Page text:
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As suppliers look into the issue of whether or not to switch their sweeteners, there’s new evidence they’ll want to consider: Recent shopper data released from Nielsen suggests that HFCS (high-fructose corn syrup)-free products have not improved product sales. In fact, in some cases, sales have fallen after manufacturers switched to HFCS-free products.
The collection of shopper data is part of a comprehensive review of retail products that switched to HFCS-free formulations. The review started in 2010 and covers the performance of 25 leading brands of more than 3,200 SKUs in beverages, baked goods and prepared foods based on data going back to 2006.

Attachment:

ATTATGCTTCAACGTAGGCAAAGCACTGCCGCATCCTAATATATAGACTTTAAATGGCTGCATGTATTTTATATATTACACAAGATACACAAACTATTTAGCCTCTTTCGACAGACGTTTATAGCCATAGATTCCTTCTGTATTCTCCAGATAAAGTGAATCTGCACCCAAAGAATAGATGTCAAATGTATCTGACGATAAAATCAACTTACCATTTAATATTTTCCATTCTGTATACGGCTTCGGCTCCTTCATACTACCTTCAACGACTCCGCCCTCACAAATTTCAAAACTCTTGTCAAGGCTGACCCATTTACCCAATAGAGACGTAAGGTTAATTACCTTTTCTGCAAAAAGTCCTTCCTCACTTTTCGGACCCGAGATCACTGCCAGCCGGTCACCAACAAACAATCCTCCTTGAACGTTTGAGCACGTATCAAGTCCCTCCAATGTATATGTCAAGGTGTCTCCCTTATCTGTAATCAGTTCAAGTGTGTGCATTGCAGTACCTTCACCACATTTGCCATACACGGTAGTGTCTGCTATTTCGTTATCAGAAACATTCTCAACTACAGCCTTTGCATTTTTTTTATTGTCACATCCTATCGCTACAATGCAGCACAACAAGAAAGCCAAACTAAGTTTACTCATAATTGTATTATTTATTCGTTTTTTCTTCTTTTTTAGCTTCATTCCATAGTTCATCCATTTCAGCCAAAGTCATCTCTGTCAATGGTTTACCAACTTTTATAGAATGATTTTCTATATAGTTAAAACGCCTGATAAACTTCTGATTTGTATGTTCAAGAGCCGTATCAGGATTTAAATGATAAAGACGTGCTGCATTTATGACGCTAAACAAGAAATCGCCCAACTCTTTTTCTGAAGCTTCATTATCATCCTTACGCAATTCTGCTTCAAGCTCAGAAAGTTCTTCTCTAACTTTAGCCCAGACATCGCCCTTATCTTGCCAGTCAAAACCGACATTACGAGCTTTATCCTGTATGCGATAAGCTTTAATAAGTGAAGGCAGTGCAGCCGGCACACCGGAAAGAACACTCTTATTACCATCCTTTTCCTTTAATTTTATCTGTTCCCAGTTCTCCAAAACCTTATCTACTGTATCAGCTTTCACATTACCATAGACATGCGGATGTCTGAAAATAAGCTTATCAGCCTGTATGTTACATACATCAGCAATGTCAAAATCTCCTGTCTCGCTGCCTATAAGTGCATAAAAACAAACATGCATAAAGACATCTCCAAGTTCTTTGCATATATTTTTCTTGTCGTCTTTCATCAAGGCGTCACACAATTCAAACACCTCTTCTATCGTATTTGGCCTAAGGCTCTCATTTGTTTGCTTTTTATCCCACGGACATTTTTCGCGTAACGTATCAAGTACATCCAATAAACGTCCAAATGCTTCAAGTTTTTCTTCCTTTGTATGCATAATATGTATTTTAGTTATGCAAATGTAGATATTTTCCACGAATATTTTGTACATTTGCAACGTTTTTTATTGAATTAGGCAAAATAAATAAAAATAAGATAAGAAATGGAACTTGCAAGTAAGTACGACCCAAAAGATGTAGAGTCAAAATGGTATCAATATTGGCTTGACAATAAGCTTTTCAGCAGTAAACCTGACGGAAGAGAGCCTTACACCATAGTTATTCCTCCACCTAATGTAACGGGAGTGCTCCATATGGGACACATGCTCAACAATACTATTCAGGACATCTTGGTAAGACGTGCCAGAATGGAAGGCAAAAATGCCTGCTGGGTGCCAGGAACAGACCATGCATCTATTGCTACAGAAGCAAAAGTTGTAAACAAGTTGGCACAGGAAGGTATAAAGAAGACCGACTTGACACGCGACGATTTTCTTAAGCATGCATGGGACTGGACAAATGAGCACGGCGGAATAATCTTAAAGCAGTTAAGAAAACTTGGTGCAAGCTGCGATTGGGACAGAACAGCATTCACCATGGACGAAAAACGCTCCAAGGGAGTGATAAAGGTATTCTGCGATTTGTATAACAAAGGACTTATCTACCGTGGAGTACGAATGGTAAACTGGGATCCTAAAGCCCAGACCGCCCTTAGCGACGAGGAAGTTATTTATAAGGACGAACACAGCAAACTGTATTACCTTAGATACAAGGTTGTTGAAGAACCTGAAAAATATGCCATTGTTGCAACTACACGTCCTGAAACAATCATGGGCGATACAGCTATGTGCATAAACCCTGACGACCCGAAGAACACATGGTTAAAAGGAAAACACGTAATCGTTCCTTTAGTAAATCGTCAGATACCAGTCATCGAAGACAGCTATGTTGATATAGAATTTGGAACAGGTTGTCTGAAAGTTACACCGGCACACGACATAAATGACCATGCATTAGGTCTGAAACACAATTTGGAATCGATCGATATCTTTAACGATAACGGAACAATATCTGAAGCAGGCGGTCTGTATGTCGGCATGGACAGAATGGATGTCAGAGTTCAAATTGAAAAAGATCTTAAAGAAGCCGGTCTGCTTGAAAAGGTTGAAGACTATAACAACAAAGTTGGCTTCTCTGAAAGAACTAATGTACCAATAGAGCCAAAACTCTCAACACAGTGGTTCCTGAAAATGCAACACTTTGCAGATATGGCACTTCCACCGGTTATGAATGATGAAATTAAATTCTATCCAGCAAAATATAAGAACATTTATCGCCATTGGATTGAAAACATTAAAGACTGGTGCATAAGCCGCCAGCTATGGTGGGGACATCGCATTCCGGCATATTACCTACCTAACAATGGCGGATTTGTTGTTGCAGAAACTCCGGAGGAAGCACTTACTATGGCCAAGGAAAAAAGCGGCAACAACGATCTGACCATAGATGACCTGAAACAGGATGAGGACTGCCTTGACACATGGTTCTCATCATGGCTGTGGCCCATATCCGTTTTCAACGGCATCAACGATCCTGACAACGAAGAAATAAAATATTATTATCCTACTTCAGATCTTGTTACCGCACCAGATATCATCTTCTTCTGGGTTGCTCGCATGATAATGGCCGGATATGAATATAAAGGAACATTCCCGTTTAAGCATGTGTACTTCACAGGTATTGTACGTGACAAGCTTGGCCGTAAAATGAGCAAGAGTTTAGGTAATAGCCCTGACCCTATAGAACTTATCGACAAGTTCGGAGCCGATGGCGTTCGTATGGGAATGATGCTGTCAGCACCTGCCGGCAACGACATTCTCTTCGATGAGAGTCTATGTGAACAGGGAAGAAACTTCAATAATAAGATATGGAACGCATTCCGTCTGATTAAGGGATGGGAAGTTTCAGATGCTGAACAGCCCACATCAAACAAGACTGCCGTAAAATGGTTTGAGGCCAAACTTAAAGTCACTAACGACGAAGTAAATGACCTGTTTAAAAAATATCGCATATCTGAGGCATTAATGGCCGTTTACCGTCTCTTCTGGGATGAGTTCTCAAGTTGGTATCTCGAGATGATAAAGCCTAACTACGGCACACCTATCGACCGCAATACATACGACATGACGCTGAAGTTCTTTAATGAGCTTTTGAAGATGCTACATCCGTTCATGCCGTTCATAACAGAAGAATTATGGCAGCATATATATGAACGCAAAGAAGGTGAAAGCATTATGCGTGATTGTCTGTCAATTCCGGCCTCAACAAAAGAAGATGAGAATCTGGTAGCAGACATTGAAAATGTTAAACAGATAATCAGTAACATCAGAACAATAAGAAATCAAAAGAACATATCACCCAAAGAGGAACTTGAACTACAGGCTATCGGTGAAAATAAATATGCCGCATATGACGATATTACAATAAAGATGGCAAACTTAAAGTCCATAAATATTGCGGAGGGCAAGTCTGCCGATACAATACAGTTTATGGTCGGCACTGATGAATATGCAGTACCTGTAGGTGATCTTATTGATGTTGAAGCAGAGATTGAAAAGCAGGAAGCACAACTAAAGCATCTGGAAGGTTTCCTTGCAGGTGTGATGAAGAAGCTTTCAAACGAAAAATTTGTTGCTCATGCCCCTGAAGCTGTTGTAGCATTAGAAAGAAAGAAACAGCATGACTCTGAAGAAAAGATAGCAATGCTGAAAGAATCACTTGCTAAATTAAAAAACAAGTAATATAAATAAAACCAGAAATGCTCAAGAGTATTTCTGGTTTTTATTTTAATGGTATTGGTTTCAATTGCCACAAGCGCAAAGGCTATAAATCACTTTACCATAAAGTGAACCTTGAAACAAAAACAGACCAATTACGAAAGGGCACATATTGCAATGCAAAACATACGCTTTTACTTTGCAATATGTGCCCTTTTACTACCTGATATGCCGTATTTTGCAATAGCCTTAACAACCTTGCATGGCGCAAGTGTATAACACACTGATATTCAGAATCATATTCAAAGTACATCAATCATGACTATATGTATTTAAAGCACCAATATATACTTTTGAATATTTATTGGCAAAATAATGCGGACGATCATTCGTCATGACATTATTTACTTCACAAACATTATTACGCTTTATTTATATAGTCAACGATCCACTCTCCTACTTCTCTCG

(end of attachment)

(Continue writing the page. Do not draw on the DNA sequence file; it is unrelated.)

Regardless of market strategy, brands that switched have continually seen flat or falling marketing share, according to Nielsen.
For instance, a major brand of canned soup was experiencing declining brand share volume in the market. Its product reformulation to HFCS-free in 2008 has done nothing to reverse that trend and has actually resulted in more than a 10 percent decline in market share, Nielsen found.
Likewise, a major brand of fresh bread has seen its volume share decline slowly but steadily since product reformulation to HFCS-free in 2006.
In the juice drink category, a major brand ended up switching back to using HFCS in August 2011 after seeing negative results from reformulating its product. At times, its share of the total juice drink market dipped by 5 percent.
The story is similar for major brands of ketchup, table syrup, granola bars, snack crackers and liquid tea.